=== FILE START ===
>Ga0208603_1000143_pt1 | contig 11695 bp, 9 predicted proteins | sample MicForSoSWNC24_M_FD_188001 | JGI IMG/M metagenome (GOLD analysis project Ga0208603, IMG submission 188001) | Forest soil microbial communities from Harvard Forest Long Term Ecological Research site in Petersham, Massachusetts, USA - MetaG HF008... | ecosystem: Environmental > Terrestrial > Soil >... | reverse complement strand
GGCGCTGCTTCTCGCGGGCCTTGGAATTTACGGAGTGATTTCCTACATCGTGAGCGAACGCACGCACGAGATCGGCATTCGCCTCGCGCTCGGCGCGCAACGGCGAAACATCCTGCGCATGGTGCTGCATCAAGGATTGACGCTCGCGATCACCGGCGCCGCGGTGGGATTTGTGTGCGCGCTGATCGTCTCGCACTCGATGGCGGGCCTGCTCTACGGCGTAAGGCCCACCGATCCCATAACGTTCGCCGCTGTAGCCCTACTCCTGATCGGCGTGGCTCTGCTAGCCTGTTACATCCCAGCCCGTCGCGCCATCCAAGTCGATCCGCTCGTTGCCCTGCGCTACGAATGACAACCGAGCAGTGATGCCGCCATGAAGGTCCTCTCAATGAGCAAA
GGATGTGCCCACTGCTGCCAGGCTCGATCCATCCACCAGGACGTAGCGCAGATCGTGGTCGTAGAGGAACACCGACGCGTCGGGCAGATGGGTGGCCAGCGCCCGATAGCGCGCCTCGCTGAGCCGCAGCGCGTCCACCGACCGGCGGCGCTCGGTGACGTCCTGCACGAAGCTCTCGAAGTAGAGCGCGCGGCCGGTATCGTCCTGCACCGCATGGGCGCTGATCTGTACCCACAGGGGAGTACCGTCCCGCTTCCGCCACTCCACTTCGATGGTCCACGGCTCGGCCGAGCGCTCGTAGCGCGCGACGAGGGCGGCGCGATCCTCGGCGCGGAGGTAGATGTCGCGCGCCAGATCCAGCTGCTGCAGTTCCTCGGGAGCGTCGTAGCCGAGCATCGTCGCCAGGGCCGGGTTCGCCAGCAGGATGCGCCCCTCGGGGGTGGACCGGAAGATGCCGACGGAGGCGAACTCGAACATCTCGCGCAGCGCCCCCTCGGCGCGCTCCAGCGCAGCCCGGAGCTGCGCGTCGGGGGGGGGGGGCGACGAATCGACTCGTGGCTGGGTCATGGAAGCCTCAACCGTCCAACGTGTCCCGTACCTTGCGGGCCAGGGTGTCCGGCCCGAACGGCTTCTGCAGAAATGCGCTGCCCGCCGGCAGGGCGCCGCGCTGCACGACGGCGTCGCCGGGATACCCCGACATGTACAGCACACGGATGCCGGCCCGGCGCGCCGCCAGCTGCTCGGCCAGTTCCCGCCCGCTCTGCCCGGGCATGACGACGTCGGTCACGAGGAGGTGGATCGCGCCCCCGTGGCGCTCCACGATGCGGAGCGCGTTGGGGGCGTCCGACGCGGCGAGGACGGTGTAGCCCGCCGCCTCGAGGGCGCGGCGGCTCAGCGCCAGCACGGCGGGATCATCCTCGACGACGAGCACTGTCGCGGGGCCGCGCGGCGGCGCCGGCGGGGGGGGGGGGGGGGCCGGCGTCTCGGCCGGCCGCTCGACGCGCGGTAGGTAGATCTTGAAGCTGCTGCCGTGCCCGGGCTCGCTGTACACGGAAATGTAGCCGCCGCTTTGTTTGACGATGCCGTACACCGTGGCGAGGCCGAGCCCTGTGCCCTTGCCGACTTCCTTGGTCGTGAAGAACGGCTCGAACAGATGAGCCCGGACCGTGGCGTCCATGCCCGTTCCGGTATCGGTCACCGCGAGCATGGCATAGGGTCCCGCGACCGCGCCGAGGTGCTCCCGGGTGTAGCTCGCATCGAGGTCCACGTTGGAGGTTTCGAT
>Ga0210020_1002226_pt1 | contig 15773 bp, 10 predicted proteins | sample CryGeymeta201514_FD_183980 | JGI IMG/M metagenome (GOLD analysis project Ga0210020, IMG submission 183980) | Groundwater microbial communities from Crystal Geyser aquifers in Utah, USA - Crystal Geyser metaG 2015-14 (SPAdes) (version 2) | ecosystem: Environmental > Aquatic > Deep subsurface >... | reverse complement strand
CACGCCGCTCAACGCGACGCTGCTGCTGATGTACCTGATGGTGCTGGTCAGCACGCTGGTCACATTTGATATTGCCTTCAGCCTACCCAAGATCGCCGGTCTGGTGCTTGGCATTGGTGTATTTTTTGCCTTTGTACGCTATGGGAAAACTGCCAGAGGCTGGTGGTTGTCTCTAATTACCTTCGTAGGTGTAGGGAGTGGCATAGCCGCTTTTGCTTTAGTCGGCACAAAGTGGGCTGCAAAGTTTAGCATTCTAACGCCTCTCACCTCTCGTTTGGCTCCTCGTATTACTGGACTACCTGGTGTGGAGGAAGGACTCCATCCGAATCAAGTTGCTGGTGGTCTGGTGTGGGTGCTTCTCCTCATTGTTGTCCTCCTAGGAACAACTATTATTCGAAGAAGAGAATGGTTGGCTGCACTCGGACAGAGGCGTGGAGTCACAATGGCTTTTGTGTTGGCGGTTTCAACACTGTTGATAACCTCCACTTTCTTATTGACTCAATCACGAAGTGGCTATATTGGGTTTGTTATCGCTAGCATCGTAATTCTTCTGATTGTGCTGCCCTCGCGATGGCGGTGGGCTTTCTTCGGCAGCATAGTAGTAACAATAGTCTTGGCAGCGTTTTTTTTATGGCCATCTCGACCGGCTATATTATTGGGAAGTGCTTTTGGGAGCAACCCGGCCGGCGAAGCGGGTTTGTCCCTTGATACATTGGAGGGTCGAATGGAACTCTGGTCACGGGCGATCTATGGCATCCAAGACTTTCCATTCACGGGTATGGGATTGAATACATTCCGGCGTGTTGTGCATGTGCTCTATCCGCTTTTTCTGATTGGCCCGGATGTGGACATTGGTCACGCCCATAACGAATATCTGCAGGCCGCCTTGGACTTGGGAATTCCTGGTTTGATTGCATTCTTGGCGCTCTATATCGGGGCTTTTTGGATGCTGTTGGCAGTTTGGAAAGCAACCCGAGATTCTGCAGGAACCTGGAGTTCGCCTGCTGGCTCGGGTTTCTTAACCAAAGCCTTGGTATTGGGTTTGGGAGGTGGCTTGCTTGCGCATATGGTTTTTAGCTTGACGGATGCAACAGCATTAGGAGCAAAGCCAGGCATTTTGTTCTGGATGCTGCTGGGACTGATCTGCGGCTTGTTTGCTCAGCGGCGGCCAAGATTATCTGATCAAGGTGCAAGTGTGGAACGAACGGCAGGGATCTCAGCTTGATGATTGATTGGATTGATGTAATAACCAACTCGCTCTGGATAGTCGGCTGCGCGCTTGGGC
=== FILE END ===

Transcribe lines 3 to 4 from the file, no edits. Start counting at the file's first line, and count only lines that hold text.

GGATGTGCCCACTGCTGCCAGGCTCGATCCATCCACCAGGACGTAGCGCAGATCGTGGTCGTAGAGGAACACCGACGCGTCGGGCAGATGGGTGGCCAGCGCCCGATAGCGCGCCTCGCTGAGCCGCAGCGCGTCCACCGACCGGCGGCGCTCGGTGACGTCCTGCACGAAGCTCTCGAAGTAGAGCGCGCGGCCGGTATCGTCCTGCACCGCATGGGCGCTGATCTGTACCCACAGGGGAGTACCGTCCCGCTTCCGCCACTCCACTTCGATGGTCCACGGCTCGGCCGAGCGCTCGTAGCGCGCGACGAGGGCGGCGCGATCCTCGGCGCGGAGGTAGATGTCGCGCGCCAGATCCAGCTGCTGCAGTTCCTCGGGAGCGTCGTAGCCGAGCATCGTCGCCAGGGCCGGGTTCGCCAGCAGGATGCGCCCCTCGGGGGTGGACCGGAAGATGCCGACGGAGGCGAACTCGAACATCTCGCGCAGCGCCCCCTCGGCGCGCTCCAGCGCAGCCCGGAGCTGCGCGTCGGGGGGGGGGGGCGACGAATCGACTCGTGGCTGGGTCATGGAAGCCTCAACCGTCCAACGTGTCCCGTACCTTGCGGGCCAGGGTGTCCGGCCCGAACGGCTTCTGCAGAAATGCGCTGCCCGCCGGCAGGGCGCCGCGCTGCACGACGGCGTCGCCGGGATACCCCGACATGTACAGCACACGGATGCCGGCCCGGCGCGCCGCCAGCTGCTCGGCCAGTTCCCGCCCGCTCTGCCCGGGCATGACGACGTCGGTCACGAGGAGGTGGATCGCGCCCCCGTGGCGCTCCACGATGCGGAGCGCGTTGGGGGCGTCCGACGCGGCGAGGACGGTGTAGCCCGCCGCCTCGAGGGCGCGGCGGCTCAGCGCCAGCACGGCGGGATCATCCTCGACGACGAGCACTGTCGCGGGGCCGCGCGGCGGCGCCGGCGGGGGGGGGGGGGGGGCCGGCGTCTCGGCCGGCCGCTCGACGCGCGGTAGGTAGATCTTGAAGCTGCTGCCGTGCCCGGGCTCGCTGTACACGGAAATGTAGCCGCCGCTTTGTTTGACGATGCCGTACACCGTGGCGAGGCCGAGCCCTGTGCCCTTGCCGACTTCCTTGGTCGTGAAGAACGGCTCGAACAGATGAGCCCGGACCGTGGCGTCCATGCCCGTTCCGGTATCGGTCACCGCGAGCATGGCATAGGGTCCCGCGACCGCGCCGAGGTGCTCCCGGGTGTAGCTCGCATCGAGGTCCACGTTGGAGGTTTCGAT
>Ga0210020_1002226_pt1 | contig 15773 bp, 10 predicted proteins | sample CryGeymeta201514_FD_183980 | JGI IMG/M metagenome (GOLD analysis project Ga0210020, IMG submission 183980) | Groundwater microbial communities from Crystal Geyser aquifers in Utah, USA - Crystal Geyser metaG 2015-14 (SPAdes) (version 2) | ecosystem: Environmental > Aquatic > Deep subsurface >... | reverse complement strand